According to the Israeli National Police spokesman, approximately 35,000 extremist Jews participated in the parade which passed through Palestinian quarters. Almost every Jew was dressed in the white and blue national colors, and thousands of Israeli flags filled the streets of Jerusalem. Nationalistic and Zionist songs were sung.

Before the parade started, two Israeli Knesset members along with 20 other extremist Jews entered the Al-Aqsa compound, but were removed by security forces. Meanwhile Prime Minister Benjamin Netanyahu reaffirmed that “Israel without Jerusalem is like a body without a heart. Our heart will never be divided again.”

During the afternoon Zionist Jews showed up in front of the Damascus gate while on the other side of the street 150 Palestinians gathered for a counter demonstration. Some Palestinians were waving flags as they sang songs for freedom.

The situation quickly became tense. In addition to the presence of the Israeli police and border control soldiers, a huge amount of special forces, known as the Yassam, were also there. Yassam are known for their very aggressive and violent behavior toward Palestinians. The Israeli police spokesman said that the large amount of soldiers and police were to prevent any provocation from the Palestinian side.
However, the small protest by the Palestinians was completely peaceful. The Israeli soldiers tried to suppress the protest and began pushing people back. Every once in a while police mounted on horses drove full speed into the crowd, chasing Palestinians, and beating up or arresting some.

Meanwhile on the other side of the road, more and more Israeli Jews were gathering to taunt the Palestinian counter demonstration. Every time the soldiers harassed Palestinians the crowed would burst into cheers and applause. An Israeli settler family stood behind the fence watching the other side while the mother explained to her three children what was happening.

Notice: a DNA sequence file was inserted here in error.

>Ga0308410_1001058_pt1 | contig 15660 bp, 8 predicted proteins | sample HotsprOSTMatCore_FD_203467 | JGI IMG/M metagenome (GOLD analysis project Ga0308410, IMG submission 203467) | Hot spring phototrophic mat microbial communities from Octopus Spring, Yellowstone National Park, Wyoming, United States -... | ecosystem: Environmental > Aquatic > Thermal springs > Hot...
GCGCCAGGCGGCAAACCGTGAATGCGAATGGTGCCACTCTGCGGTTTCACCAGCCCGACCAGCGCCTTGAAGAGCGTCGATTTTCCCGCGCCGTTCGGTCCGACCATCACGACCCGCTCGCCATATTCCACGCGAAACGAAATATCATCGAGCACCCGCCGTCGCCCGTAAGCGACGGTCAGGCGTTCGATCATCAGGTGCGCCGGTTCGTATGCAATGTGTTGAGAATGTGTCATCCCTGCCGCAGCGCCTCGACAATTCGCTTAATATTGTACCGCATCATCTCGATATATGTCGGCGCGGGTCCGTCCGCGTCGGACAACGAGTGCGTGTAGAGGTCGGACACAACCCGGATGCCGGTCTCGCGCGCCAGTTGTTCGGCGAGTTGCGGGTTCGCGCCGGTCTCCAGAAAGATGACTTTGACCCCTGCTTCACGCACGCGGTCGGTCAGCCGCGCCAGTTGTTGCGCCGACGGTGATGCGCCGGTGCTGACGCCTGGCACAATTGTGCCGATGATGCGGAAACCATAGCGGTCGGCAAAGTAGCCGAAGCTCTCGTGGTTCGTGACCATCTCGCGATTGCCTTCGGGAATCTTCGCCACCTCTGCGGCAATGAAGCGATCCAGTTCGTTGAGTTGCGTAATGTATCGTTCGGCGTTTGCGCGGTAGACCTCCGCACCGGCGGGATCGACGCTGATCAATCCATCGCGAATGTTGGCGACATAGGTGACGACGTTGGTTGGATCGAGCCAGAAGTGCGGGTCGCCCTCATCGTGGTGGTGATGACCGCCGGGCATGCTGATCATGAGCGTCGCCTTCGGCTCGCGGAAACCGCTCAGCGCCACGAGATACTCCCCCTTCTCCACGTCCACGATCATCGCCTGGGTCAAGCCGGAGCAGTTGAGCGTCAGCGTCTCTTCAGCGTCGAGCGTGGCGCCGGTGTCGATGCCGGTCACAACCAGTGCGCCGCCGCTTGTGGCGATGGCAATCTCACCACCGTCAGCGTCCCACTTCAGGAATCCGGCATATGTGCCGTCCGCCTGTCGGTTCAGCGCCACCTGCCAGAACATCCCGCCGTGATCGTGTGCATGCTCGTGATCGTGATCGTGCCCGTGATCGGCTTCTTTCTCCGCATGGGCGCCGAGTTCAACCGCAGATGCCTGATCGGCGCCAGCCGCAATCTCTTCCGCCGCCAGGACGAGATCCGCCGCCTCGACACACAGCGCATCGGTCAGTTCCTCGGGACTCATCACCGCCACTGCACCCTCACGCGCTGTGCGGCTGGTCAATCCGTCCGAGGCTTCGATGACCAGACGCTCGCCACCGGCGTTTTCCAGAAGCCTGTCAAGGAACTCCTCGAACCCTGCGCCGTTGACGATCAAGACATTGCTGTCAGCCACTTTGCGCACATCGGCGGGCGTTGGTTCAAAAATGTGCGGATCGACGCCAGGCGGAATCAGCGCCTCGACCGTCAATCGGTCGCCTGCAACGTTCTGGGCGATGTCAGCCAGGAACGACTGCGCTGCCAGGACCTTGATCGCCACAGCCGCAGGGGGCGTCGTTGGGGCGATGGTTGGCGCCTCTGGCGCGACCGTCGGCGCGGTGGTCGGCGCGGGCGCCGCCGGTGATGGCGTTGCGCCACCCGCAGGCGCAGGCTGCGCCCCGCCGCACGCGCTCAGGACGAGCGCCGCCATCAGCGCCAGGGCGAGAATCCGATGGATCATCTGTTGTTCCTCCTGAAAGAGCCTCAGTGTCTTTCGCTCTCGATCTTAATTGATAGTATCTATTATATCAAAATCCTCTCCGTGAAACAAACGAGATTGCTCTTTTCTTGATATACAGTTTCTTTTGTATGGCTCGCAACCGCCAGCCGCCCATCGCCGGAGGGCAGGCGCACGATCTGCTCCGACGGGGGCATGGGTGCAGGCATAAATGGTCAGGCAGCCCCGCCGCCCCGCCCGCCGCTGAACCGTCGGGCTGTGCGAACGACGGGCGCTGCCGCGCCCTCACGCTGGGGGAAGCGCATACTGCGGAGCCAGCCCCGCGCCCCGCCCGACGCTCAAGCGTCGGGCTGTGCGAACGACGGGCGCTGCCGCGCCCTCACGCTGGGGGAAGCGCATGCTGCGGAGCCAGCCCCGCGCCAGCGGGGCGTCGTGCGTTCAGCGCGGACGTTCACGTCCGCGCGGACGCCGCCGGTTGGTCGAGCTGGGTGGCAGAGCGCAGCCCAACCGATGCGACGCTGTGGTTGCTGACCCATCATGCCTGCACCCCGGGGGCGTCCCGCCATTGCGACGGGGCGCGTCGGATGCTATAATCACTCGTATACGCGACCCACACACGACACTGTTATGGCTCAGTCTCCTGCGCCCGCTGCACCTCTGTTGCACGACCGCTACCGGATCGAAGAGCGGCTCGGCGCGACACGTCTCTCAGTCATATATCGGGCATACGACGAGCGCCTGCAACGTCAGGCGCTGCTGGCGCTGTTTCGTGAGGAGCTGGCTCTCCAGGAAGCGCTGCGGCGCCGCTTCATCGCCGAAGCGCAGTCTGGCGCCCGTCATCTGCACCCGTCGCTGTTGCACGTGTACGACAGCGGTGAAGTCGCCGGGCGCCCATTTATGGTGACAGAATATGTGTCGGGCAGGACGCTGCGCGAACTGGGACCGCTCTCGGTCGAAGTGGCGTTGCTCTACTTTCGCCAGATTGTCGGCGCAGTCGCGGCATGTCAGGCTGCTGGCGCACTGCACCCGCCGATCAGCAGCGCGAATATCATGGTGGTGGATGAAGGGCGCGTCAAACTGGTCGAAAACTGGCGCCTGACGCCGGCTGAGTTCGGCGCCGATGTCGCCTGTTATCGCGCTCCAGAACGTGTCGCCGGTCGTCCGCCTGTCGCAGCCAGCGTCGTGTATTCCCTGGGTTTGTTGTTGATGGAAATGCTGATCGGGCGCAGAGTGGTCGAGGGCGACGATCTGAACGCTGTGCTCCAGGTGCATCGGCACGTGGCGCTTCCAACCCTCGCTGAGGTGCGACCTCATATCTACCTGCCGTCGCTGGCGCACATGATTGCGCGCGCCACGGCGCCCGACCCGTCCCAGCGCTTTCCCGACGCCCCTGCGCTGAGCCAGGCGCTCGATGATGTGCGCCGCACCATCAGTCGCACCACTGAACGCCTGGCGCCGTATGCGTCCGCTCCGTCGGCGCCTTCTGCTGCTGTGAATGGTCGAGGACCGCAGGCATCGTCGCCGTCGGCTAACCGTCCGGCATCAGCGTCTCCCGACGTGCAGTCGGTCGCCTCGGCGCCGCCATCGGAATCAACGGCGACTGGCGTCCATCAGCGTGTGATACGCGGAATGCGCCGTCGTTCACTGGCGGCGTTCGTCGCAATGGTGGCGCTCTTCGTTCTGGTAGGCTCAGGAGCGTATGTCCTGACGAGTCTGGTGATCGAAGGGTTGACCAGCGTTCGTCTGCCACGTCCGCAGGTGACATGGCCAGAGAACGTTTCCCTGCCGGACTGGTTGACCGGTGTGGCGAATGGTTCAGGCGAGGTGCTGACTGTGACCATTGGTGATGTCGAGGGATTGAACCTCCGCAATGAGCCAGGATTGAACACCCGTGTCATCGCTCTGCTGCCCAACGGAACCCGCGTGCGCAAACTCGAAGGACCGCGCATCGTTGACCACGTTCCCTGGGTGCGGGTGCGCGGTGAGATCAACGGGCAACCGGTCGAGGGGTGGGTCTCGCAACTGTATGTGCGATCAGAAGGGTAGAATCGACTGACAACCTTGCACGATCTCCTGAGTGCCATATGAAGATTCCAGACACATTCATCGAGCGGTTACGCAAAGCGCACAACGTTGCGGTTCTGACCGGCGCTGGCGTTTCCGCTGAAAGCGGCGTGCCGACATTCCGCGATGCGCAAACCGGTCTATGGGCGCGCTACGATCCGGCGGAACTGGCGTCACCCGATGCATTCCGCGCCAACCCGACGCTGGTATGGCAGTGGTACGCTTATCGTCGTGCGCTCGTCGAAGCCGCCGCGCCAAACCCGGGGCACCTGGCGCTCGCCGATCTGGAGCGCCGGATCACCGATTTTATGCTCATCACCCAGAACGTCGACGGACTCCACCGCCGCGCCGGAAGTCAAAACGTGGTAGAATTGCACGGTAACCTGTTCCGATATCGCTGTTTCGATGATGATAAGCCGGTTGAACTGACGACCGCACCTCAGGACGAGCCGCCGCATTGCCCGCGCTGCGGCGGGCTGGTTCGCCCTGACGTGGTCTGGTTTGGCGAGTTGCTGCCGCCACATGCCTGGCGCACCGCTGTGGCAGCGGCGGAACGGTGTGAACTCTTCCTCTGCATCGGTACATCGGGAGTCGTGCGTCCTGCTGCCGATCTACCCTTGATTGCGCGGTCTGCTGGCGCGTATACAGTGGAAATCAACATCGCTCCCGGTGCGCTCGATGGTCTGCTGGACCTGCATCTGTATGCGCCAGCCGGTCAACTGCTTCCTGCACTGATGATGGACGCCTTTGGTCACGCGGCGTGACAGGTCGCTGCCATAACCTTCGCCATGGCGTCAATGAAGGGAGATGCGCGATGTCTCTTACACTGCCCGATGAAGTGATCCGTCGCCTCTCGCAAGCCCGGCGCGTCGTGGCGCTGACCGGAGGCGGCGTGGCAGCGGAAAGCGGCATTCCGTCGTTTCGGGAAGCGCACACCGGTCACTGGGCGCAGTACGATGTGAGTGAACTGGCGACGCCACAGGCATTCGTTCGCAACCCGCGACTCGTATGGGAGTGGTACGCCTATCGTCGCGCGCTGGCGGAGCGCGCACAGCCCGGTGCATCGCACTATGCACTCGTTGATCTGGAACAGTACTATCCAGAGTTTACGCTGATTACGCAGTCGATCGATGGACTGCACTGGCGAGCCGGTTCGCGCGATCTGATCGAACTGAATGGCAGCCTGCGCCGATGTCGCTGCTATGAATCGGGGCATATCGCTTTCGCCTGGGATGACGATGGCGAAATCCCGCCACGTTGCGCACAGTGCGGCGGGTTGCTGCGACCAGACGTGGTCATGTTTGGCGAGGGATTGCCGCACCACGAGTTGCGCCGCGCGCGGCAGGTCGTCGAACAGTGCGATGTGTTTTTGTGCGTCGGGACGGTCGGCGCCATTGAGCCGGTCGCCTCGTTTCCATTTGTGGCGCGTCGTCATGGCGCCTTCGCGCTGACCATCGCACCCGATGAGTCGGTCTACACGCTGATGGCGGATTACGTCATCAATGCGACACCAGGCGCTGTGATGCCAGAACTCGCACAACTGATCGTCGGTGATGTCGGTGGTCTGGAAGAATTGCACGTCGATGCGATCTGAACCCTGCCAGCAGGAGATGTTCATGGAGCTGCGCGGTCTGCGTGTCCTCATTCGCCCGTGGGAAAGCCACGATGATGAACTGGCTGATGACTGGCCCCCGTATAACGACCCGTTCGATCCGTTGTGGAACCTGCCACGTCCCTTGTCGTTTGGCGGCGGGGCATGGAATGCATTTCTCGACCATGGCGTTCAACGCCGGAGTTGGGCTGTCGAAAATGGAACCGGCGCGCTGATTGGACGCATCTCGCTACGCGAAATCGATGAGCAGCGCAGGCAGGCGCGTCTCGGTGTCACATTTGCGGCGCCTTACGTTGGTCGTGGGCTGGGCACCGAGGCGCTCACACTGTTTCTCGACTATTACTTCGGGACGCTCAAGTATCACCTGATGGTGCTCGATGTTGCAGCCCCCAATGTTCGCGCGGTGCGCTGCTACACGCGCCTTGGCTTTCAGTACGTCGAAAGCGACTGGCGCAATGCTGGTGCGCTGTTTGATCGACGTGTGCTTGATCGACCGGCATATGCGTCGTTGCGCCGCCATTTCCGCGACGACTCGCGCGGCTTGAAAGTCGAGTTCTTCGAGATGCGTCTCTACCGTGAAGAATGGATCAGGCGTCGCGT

“See, these are the Arabs who want to throw rocks at us, but the police are taking them down one by one like this.” She made the hand gesture as the father, wearing a gun on his belt, agreed with a smile.
Israeli youth gathered at the fence with only the width of the street separating them from the Palestinian youth and yelled racist slurs at them. Both sides were screaming “This is our land!” It was disconcerting to see young Israelis, who used their larger number to scream racist slogans at Palestinians with such hatred, such as “Death to the Arabs!” and “Muhammad is dead!”
As the sun set and darkened the streets of Jerusalem, the Israeli soldiers violently pushed the Palestinians further away from the Damascus gate. Thousands of Jews were celebrating at the Western wall.

By the end of the day, five Palestinians were arrested and accused for throwing object at Israeli’s and/or soldiers. Another ten Israelis were arrested for racist slurs and attacking Palestinians.

Although this year’s Israeli commemoration of Jerusalem Day was less violent than last year’s, it were again the Palestinians who had to suffer from another Israeli army backed provocation by Jewish extremists in their own city, which illustrated in another tell tale sign of who really wields the power and authority when it comes to the rule of law.
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Not All Israeli Citizens Are Equal